Superfest: The Disability Film Fest Celebrates Thirty Years
For thirty years, Superfest: The International Disability Film Festival has given the disabled a much needed and well deserved voice. Though the disabled are the country’s largest minority group, encompassing people from all racial, ethnic, economic and LGBT backgrounds, people with disabilities are all but invisible in popular culture and in the news media.
On Saturday October 22, Superfest kicks off at the Magnes Collection of Jewish Art and Life in Berkeley. Superfest continues on Sunday October 23 at San Francisco’s Contemporary Jewish Museum. A dozen films will be shown. There will also be moderated discussions and filmmaker Q & As.
Will Butler of the San Francisco chapter of The Lighthouse For the Blind and Visually Impaired gives us an idea of what audiences can expect. “Vibrant, fun films with characters who are deaf, blind, mobility or developmentally different,” Butler said. Most people assume those movies just don’t exist. Superfest unearths all the best ones.”
The Superfest line-up was revealed at a recent press conference inside the Lighthouse’s headquarters. It was indeed a diverse line-up. Two of the festival’s short films were screened at the press opening.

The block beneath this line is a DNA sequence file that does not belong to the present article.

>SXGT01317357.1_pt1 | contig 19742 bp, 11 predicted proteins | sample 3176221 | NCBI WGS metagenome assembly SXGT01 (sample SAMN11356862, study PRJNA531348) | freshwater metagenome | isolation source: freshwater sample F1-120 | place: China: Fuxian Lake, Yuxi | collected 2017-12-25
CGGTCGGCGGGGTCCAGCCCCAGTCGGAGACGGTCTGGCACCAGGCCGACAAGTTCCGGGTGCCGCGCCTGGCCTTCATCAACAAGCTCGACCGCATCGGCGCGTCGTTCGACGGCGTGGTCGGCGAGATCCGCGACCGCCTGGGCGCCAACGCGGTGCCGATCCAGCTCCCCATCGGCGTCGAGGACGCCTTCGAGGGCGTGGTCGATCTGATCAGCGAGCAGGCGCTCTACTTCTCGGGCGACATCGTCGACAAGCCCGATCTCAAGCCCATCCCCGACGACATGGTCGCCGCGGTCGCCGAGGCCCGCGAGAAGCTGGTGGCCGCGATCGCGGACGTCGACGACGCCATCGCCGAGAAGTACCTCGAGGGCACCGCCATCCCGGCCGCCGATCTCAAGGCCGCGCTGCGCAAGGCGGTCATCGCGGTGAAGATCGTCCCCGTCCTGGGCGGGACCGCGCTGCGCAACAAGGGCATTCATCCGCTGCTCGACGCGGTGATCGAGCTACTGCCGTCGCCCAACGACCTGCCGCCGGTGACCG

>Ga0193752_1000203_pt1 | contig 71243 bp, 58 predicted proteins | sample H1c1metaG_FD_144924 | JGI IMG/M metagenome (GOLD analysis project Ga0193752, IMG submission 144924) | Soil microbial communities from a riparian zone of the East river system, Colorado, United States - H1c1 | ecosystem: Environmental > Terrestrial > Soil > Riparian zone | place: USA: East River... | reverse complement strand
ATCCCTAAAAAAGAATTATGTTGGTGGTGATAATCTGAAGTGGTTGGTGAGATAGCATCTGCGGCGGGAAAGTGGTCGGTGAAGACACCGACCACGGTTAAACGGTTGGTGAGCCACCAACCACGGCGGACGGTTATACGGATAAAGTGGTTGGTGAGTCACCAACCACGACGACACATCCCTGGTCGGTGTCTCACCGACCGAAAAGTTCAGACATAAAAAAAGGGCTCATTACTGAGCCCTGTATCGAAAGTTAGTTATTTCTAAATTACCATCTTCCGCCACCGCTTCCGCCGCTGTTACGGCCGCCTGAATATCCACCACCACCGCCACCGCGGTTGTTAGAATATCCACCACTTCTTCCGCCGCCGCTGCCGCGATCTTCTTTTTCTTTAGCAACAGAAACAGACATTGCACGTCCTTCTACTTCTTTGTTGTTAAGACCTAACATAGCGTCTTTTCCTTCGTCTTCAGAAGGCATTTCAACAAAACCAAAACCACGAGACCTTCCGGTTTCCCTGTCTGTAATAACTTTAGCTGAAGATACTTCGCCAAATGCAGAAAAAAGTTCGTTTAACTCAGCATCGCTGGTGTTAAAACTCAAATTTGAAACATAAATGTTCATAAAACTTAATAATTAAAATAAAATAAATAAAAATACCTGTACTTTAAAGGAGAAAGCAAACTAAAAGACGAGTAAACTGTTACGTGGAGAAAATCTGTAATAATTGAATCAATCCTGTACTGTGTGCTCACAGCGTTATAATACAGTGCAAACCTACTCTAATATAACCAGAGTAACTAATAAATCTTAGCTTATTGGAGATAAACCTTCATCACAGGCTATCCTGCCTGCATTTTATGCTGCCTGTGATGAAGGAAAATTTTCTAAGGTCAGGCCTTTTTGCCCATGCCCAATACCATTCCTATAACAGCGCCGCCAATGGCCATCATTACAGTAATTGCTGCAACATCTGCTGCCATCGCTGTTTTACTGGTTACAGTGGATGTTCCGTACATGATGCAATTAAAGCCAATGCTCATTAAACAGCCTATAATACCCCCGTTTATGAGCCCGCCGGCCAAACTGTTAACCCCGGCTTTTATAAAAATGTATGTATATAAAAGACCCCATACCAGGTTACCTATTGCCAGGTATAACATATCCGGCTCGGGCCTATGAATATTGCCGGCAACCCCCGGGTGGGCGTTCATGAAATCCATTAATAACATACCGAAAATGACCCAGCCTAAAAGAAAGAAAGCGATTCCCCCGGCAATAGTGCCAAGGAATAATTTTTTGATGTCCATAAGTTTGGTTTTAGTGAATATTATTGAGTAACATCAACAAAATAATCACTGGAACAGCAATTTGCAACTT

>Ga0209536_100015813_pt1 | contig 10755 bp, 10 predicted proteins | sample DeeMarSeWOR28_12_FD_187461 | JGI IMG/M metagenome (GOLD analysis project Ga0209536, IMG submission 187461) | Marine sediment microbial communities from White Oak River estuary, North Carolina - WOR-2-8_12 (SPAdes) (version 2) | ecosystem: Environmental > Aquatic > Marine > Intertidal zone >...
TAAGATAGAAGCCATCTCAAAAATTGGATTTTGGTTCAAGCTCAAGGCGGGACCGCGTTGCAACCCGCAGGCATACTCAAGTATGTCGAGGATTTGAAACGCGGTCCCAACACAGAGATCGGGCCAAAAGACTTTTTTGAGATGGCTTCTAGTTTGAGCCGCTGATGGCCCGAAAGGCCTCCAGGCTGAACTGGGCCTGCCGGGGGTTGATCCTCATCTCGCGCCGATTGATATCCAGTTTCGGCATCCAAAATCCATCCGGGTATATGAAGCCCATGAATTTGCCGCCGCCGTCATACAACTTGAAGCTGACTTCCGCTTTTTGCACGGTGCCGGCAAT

In Michael Achtman’s Awake, two blind women enter into an unlikely friendship. Anna is a white lesbian with a chronic illness. Doreen is a black evangelist. Both characters are played by blind actors–not something we often see in the movies.
In the documentary Yam’s Journey, Yam, an Israeli boy who lives with cerebral palsy, journey’s across Europe with his dad. With humor and grace, father and son deal with the realities of countries which are often inaccessible to persons with disabilities. The film was made by Rubi Gat, Yam’s father.
A number of feature length films will also be shown. Countries represented include Israel, USA, Canada, England, Italy, Belgium and France. All films will be fully accessible to the disabled, and will include descriptive audio tracks for the blind as well as subtitles for the deaf. Naturally both venues are wheelchair accessible.
Will Butler explains the importance of making these films available to the public.
“At the end of the day, everyone needs role models, and the average person gets those from the movies we watch and the stories we tell,” he said.
Superfest also serves as an education for the able bodied. “Everyone thinks of disability as a distant concept, until you look around you and realize anyone, and everyone, can and do live rich lives that include disabilities,” Butler adds. “That’s why Superfest is enjoyable for everyone: It’s about our humanity.”
Check out the complete Superfest line-up here.
Buy your tickets for Superfest here.